Taking Ownership of Your ROI
In a previous blog I referred to the unpredictability of measuring the ROI of your ERP investment. One key issue relating to this is the understanding of the core functions of your business now and in the future – before you consider an ERP system, take ownership of your Return on Investment (ROI).
There is a lot of debate about who coined the phrase, “form must follow function” (or words to that effect). It is commonly attributed to the American architect, Louis Sullivan, for whom it was the rule that “shall permit of no exception”. Sullivan was talking about aesthetics, but he might as well have been talking about ERP projects. When considering whether to install an ERP system the same rule applies, and similarly “permits no exception.”
An ERP system does not have a common function across all businesses. It is usually described as “the provision of an integrated real-time view of core business processes.” That may sound good enough, but what are the “core business processes” in your company? And, are these your current core functions or your future core functions?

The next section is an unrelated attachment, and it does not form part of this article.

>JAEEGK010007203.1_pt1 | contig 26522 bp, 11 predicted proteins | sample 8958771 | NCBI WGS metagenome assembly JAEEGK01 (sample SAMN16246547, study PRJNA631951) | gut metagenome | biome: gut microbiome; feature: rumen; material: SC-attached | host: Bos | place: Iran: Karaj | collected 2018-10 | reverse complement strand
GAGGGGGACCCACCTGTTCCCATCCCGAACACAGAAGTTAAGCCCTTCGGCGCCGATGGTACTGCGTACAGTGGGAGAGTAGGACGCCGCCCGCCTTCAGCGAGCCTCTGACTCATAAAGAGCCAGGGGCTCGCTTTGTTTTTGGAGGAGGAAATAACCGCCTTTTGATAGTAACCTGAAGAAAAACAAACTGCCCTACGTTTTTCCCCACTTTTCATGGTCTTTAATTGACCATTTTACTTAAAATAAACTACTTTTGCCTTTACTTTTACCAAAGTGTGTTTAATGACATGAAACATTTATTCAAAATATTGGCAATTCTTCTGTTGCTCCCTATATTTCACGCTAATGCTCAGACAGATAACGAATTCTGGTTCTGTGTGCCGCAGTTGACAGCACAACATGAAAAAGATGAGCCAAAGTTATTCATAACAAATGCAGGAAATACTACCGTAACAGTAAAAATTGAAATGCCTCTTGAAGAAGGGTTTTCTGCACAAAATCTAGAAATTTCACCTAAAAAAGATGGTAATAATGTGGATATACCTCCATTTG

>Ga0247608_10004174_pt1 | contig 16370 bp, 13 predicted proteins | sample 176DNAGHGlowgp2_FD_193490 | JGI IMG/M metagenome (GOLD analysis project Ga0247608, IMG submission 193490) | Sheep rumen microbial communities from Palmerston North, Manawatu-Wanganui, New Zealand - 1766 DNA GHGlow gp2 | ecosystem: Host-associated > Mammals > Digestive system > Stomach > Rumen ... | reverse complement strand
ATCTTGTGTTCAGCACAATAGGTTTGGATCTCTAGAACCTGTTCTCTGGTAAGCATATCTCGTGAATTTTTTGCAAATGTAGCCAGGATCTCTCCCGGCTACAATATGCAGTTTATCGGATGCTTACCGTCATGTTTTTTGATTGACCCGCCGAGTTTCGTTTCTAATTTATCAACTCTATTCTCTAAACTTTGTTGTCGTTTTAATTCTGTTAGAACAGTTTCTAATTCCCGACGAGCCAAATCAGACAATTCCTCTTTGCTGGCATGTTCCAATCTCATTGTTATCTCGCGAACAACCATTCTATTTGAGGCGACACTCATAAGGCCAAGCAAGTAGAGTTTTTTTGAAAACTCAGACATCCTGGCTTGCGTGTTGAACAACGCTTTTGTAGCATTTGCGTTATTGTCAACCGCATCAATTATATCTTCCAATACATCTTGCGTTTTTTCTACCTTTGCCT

To paraphrase the exchange between Alice and the Cheshire cat in Alice in Wonderland, “If you don’t know where you’re going, any road will get you there.” In the IT world, an unplanned “there” is hardly ever a pleasant surprise; it is more commonly a shocking waste of time, effort, and money.
The time spent upfront to think through the functions you require from an ERP system, and the business needs you need solutions to, will be time well spent. It will help you get a grip on the company’s current potential and future possibilities.
How you will benefit now or in the future, will be a useful pre-purchase guide to whether the acquisition and implementation of ERP software will be another operating cost, or a worthwhile investment.
This kind of strategic thinking always yields a more satisfactory outcome for ERP implementations. Having identified and quantified the benefits not only enables you to purchase exactly what you need, but it also provides the motivation to implement well, and fast.